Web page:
Finding Your Next Dining Hall Jam
Feast on these bangers.
February 5, 2019
Next time you are scrambling for a chair during Kimmel Market Place’s lunch rush, or scooping the fourth hunk of sherbet onto a cone at Lipton, listen up — you may find your new favorite playlist.
Although each NYU dining hall is known for its specific meals — RIP Mr. Bing at Palladium, and shout out to Lipton’s sandwiches — students have noticed that each hall has taken on a unique personality through the music that hums in the background of its small talk and chews.
If you want to be thrown exclusively into the last three decades, descend into Downstein where you will find ’80s, ’90s and 2000s playlists to trigger your nostalgia. Tisch first-year Leah Plante-Wiener agrees that the throwback tunes are worth hearing.
“The ’80s playlist at Weinstein? Iconic,” Plante-Wiener said.
You may feel like a dad jamming out to the never-ending playlist of Bon Jovi’s “Livin’ on a Prayer” and A-ha’s “Take on Me” providing the perfect tunes to mix your salad to. Or, if you want to suddenly remember the day you first heard “Never Gonna Give You Up” by Rick Astley, go grab a slice of Downstein pizza.
Downstein’s other soundtrack, 2000s playlists, is the perfect way to experience the teenage angst of your middle school years, comprised primarily of old Taylor Swift. LS first-year Philip Meng definitely gets into his feelings at this dining hall.
“Downstein plays music for middle school girls going through a meaningless breakup,” Meng said.
Try not to sob into your chicken while recounting your first heartbreak as Swift’s “Love Story” and “You Belong Belong With Me” drone on in the background.
While music selection plays a key role in determining a dining hall’s mood, some argue that other factors like volume are just as crucial. CAS senior Jinnu Kim agrees when it comes to Downstein’s arguably better sibling, Upstein.
“Upstein has average music, but it doesn’t matter because it’s so loud in there anyways,” Kim said.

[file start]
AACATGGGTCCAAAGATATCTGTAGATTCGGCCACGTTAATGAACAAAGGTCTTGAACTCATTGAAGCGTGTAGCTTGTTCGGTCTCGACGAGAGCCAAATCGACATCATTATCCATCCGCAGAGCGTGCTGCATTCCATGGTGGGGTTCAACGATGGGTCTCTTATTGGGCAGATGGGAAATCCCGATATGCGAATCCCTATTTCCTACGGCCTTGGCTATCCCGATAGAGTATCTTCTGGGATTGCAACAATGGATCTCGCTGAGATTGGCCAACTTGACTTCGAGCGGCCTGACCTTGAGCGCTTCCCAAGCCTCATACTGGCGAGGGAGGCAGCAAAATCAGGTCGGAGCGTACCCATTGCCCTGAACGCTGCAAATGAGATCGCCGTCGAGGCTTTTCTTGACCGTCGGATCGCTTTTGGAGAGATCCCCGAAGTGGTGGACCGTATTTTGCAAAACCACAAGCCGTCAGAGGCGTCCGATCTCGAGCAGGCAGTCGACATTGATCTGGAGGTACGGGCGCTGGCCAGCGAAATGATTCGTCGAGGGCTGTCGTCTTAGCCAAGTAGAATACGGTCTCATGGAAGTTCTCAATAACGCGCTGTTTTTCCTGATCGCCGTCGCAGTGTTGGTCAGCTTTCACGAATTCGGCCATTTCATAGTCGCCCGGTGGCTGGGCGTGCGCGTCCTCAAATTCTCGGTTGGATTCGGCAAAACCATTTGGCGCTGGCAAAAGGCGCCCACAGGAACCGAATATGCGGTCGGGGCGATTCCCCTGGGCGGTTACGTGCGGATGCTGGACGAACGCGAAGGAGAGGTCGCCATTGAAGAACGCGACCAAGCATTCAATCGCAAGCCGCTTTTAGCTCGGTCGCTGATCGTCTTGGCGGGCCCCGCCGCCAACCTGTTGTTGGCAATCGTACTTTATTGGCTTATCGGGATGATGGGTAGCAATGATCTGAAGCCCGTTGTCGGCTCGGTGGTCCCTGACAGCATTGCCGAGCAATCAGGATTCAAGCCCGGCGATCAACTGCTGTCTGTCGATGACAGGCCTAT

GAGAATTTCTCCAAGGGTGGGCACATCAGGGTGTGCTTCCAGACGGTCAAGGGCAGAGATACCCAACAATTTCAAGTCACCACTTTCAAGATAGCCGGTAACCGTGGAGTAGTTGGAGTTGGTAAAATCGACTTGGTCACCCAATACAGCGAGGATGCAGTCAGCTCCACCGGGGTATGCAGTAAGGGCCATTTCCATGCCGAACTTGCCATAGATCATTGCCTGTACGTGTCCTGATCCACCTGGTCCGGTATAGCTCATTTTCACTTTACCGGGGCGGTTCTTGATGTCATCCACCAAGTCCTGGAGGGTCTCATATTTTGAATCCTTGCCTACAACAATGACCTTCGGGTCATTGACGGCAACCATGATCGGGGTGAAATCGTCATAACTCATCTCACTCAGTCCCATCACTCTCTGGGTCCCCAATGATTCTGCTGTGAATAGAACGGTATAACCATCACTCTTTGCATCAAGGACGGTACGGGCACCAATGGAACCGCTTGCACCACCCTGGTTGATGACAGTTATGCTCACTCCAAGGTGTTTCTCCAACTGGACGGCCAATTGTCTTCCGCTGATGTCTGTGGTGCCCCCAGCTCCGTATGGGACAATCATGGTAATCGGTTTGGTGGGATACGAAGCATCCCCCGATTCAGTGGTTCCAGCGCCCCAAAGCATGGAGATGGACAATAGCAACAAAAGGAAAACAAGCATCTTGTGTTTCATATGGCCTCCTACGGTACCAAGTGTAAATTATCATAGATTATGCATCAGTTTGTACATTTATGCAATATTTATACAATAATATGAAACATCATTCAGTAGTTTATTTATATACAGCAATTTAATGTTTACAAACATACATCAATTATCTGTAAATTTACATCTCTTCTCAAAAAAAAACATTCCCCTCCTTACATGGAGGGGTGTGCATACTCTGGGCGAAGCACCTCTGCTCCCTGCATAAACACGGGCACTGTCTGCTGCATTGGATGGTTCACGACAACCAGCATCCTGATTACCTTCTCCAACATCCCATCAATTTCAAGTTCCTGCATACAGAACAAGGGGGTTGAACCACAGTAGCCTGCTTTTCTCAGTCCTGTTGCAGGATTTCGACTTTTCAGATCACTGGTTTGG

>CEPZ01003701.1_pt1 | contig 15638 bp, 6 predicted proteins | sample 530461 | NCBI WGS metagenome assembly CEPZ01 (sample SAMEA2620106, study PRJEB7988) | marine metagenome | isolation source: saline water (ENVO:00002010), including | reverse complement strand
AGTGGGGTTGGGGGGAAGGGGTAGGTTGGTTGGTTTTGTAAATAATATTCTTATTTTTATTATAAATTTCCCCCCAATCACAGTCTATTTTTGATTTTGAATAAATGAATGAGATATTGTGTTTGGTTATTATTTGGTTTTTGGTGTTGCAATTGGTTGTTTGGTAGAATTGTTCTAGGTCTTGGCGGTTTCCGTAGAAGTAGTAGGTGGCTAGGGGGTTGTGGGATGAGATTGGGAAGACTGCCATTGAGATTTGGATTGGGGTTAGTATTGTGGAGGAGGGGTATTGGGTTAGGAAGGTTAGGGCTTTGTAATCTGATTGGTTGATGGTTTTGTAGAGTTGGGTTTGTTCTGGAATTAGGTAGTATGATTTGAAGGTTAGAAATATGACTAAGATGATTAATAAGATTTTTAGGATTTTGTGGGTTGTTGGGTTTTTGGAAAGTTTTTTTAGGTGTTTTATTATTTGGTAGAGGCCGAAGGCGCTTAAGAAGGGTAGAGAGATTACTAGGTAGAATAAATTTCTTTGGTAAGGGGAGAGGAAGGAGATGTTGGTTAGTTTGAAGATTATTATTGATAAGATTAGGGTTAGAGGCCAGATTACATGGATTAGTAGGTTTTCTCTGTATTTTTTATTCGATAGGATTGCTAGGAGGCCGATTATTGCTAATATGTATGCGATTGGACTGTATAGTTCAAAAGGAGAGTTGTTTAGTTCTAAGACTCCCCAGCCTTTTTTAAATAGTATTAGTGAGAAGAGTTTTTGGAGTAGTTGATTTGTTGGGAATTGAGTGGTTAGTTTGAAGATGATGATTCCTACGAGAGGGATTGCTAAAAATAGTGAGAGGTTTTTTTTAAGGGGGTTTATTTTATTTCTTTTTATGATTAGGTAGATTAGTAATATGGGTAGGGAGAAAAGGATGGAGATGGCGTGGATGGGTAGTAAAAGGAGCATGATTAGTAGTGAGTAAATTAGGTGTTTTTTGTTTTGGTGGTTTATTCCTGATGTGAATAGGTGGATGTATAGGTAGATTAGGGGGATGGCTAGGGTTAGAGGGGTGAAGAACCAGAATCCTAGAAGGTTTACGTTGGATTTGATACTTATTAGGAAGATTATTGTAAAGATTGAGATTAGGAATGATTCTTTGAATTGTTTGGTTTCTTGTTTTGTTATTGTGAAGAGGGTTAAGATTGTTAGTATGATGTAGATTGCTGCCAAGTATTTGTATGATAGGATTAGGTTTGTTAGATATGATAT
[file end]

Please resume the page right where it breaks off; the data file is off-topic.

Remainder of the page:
In need of a midday pick-me-up or wondering what any mid-2000s song would sound like with an EDM remix? Kimmel has the answer. Awkwardly dance to your heart’s content in the eternal salad line as the remixed “Move Your Body” by Sia plays or “Stronger” by Kelly Clarkson echoes through the building.
These ironically cheerful remixes of supposedly sappy songs about love or heartbreak — particularly Kimmel’s go-to simp artist Sam Smith — are not for everyone. CAS first-year Sean Mackin agrees that the food and music at Kimmel don’t pair well together.
“Kimmel plays cheap EDM remixes to go along with their cheap-ass chicken tenders,” Mackin said.
You may have to stay in line and listen a little longer, because Kimmel jams are an acquired taste.
However, unlike the sad clubbing tunes at Kimmel, Palladium uplifts the crowd with its blend of pop and indie music. Gallatin junior Emily Golchini admits that while pop isn’t her favorite, the music adds to the atmosphere of this dining hall.
“I tend to not care too much about pop, but it usually creates a positive atmosphere,” Golchini said.
Come to Lipton to experience a dining hall with an accommodating ambiance. CAS first-year Jeffrey Lam states that Lipton offers a unique, albeit mediocre place to eat.
“[It has] Best Western continental breakfast vibes,” Lam said.
Beyond the dining halls that surround the park, head over to Third North’s Harvest Table if you want to feel like a good meme-conscious teen. CAS first-year Lev Bernstein admits that this is the reason why he makes the trek to the East Village.
“[They have played] three different Smash Mouth songs [while I was eating there],” Bernstein said. “I will forever be lost to them for it.”
If ironically listening to songs until you like them is a hobby of yours, you know where to go.
NYU dining is as dependable as the boy-next-door — you can always expect the same kind of music when chowing down. Whether you want to time travel or dance to sad techno tunes, NYU dining is here for you and all your music-induced moods.
Email Nina Schifano at [email protected]